I say, “First you must pass a means test, then show no excess income and finally not have any unexempt assets that the court might liquidate for the benefit of your creditors.” (besides not having filed bankruptcy within a certain period of time)

Dapper says to me, “Well, lawyer, I make $150,000 a year and I’m single. Will I still qualify?”

I sink into my chair, get very cozy and say, “Maybe.”


Chapter 7 Bankruptcy Flowchart

Tuesday, November 10th, 2009

Often our clients and other debtors want a simple visual to understand how procedurally a chapter 7 operates.   Accordingly, I have created an easy to follow flow chart to better help you understand how chapter 7 works in a nutshell.  By clicking this chapter 7 flowchart,  you will see how the typical chapter 7 proceeds at Doan Law Firm, LLP.  Over 95% of our chapter 7 cases are handled in this fashion, and if you file your case with our firm, chances are your case will proceed in the exact same fashion.

Does a Judgment for Fraud Issued by a State Court Act as Res Judicata in a Bankruptcy Dischargability Proceeding?

Monday, November 9th, 2009

Simply put, no.

I’ll start by stating that fraud and its appendages as found under section 523 of the bankruptcy code are nondischargeable debts (meaning they survive bankruptcy) .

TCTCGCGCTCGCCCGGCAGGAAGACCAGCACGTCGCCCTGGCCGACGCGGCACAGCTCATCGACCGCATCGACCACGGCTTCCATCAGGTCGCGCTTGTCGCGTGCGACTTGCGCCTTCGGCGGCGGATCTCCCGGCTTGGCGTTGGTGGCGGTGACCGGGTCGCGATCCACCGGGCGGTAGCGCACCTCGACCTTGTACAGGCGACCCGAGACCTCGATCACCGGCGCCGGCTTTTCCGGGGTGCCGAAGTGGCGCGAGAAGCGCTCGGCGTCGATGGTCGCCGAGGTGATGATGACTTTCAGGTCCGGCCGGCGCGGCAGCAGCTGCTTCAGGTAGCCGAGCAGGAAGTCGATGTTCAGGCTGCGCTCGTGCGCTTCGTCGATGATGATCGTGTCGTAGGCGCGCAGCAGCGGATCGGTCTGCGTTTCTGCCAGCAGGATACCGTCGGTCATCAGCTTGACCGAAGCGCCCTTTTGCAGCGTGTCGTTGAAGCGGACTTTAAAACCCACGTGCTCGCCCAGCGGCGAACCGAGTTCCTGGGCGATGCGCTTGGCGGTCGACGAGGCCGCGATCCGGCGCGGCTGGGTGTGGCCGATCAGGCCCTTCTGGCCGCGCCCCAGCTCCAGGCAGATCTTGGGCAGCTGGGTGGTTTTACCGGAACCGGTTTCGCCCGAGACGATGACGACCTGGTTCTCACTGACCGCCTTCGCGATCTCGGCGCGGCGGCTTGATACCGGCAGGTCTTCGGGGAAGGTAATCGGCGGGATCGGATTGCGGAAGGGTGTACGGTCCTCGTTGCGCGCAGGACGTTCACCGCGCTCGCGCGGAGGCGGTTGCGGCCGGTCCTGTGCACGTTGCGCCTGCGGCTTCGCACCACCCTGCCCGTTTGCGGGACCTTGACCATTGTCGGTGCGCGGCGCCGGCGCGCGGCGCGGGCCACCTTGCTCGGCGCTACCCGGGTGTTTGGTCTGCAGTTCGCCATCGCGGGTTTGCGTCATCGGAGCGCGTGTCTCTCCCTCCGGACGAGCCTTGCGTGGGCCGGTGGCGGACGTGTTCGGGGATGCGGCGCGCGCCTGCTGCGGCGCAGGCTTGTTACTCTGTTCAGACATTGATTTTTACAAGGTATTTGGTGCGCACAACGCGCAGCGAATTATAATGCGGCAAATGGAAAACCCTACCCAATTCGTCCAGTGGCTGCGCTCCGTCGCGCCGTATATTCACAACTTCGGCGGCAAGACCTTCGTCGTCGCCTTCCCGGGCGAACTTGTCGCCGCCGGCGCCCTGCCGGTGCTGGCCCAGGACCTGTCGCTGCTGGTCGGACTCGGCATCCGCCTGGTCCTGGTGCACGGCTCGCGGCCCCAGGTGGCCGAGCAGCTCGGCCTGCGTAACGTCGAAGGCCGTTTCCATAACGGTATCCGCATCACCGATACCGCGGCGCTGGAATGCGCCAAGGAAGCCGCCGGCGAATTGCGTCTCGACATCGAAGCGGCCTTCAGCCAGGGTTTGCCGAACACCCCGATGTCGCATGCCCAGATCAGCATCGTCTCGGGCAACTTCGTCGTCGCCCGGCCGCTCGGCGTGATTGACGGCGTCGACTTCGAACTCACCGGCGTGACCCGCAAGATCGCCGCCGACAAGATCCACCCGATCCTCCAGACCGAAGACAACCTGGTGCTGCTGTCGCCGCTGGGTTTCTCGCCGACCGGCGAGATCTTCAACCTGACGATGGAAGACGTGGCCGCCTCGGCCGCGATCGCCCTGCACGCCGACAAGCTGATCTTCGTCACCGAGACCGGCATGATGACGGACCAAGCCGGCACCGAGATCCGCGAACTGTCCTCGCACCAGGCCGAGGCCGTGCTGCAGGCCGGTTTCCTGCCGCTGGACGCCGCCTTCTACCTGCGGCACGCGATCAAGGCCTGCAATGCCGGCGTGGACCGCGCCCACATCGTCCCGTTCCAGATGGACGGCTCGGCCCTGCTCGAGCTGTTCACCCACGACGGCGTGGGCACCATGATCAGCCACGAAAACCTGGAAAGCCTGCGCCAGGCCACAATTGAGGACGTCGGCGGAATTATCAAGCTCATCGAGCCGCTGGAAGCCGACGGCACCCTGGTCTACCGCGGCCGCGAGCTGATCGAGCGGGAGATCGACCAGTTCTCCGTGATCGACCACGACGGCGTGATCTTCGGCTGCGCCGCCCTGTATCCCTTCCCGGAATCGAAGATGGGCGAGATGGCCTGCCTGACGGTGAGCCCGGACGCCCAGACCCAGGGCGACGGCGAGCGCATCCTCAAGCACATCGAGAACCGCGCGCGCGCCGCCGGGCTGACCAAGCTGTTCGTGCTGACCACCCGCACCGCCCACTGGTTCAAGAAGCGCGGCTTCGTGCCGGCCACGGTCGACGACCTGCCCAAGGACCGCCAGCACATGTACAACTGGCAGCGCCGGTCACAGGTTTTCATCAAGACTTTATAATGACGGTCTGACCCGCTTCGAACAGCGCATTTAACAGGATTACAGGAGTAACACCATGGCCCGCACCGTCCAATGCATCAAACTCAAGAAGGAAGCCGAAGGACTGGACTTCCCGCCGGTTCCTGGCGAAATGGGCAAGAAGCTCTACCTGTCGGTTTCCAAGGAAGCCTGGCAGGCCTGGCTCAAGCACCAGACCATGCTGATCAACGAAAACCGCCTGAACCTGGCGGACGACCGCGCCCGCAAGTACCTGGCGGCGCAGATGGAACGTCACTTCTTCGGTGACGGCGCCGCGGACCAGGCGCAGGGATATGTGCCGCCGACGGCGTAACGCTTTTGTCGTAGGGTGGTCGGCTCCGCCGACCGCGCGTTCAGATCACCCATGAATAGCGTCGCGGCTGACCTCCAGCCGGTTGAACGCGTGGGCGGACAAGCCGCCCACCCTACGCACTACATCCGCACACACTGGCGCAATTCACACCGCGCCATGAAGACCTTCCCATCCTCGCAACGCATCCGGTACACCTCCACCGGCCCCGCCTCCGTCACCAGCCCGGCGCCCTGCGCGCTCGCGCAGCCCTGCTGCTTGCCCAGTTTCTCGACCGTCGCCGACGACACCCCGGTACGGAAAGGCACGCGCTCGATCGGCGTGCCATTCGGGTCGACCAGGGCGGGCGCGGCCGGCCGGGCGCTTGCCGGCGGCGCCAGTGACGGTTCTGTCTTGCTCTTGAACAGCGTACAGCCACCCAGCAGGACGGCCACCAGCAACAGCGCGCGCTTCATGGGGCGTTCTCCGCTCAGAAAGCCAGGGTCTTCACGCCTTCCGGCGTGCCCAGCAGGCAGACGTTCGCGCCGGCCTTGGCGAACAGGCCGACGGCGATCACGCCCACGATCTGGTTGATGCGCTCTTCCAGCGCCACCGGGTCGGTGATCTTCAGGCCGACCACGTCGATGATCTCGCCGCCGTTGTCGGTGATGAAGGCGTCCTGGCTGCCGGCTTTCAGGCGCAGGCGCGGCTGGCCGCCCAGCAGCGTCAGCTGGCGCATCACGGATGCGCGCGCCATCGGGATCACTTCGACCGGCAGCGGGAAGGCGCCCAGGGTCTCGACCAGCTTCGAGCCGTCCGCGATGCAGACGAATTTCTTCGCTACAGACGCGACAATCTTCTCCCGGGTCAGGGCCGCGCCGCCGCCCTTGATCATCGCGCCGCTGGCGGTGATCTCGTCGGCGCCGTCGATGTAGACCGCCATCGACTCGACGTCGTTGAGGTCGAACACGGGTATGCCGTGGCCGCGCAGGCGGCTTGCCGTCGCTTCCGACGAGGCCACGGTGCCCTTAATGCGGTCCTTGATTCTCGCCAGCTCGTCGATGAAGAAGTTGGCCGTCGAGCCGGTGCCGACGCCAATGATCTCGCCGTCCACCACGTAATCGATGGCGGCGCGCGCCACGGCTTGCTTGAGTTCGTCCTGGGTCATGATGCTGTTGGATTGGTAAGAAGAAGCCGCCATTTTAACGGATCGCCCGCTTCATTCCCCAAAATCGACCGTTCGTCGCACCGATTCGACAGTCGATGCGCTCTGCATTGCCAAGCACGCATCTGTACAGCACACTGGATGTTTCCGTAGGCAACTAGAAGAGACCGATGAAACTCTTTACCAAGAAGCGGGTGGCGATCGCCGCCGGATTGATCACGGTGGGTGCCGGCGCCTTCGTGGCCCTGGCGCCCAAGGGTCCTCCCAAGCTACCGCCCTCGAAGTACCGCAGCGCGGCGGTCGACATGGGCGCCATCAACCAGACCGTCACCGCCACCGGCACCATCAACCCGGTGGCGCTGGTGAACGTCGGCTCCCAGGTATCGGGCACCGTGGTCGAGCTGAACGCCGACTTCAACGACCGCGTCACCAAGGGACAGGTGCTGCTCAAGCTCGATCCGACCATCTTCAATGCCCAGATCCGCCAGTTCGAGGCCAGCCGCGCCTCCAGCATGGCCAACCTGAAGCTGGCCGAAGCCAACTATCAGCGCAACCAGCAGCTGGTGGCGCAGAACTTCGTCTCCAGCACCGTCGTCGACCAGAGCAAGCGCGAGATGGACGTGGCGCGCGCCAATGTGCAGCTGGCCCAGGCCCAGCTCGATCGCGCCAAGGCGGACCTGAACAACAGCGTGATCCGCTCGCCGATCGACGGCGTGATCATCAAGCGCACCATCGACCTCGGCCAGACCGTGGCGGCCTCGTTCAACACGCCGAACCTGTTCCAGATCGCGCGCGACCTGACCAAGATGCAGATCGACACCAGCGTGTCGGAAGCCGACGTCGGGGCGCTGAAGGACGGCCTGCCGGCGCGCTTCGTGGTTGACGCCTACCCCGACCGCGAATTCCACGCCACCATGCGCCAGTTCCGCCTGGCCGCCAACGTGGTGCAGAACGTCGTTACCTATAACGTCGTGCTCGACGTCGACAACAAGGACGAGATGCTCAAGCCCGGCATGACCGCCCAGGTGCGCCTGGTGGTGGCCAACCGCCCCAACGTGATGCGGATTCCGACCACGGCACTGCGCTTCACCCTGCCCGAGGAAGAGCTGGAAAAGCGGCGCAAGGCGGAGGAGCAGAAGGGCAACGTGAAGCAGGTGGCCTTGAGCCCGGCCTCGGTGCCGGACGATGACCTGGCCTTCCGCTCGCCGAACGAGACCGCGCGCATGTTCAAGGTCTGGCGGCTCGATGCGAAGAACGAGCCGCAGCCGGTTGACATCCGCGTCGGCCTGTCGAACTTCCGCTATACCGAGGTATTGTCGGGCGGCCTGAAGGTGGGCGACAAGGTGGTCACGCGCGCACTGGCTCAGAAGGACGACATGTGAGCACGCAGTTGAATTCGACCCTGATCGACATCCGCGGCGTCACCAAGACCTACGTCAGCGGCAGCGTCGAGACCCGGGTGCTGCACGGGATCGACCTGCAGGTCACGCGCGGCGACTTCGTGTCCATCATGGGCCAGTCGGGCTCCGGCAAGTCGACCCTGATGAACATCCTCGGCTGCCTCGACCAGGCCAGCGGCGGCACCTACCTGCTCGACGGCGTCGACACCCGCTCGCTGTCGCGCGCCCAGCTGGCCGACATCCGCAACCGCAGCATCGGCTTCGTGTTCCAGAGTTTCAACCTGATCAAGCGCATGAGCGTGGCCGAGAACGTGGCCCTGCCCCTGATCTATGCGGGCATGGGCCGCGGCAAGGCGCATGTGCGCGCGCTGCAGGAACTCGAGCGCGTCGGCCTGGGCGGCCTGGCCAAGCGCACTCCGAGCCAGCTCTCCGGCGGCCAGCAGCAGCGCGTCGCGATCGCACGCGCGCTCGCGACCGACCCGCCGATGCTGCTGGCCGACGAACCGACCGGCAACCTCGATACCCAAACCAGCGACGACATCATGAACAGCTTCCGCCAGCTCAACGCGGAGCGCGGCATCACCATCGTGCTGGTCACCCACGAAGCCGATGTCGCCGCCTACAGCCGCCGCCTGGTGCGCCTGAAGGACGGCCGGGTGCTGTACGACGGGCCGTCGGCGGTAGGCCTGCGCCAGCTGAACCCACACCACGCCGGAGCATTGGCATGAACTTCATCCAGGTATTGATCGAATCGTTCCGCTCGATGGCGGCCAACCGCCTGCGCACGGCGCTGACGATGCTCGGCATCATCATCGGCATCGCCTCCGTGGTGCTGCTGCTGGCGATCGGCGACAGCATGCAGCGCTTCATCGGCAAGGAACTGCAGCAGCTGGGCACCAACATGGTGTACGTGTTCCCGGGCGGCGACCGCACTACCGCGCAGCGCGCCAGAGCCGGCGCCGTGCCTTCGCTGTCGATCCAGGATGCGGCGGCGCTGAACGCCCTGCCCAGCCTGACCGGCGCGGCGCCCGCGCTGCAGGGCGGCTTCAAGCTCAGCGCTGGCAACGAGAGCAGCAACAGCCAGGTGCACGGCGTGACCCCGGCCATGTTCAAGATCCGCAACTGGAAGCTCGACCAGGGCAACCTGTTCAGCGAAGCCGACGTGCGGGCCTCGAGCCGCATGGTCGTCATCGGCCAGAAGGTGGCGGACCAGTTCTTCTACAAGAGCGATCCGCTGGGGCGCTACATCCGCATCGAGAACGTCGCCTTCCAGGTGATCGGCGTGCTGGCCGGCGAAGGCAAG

Now we must define res judicata. In its most basic terms, res judicata prevents a dispute already ruled upon by a previous court to be disputed again in another court.

Being found liable for fraud or absolved of same in a state court proceeding will carry res judicata effect on any subsequent proceeding minus appeal and a very important exception: Bankruptcy.

In Brown v. Felson, 442 U.S. 127, 1979, the U.S. Supreme Court held that “the bankruptcy court is not confined to a review of the judgment and record in the prior state-court proceedings when considering the dischargeability of a debt.”


Know your Debts: Even High Income Earners can Qualify for Chapter 7 Bankruptcy

Tuesday, November 3rd, 2009

An issue commonly overlooked by bankruptcy practitioners is the distinction between consumer and non-consumer debts and the applicability of 11 USC 707(b) (dismissal of a case).

There are two common reasons why a Chapter 7 Debtor will be denied a discharge.  The  applicable code sections are  11 USC 707(a) and (b).   (For the full text of the code, please see

11 USC 707(a) provides that a Debtor’s case may be dismissed for unreasonable delay, failure to pay any applicable fees, or failure to abide by a court order/applicable rule.  In the vast majority of cases, as long as a debtor cooperates with counsel, the local and US Trustee, and the court, a dismissal under this section is rare.

The vast majority of Chapter 7 cases that do get dismissed are pursuant to 11 USC 707(b).  This section  provides that a case may be dismissed “if the granting of relief would be an abuse…”   This section only applies to “an individual debtor…whose debtors are primarily consumer debts.”  Accordingly, if the majority of your debts are “non-consumer,” then this section is inapplicable!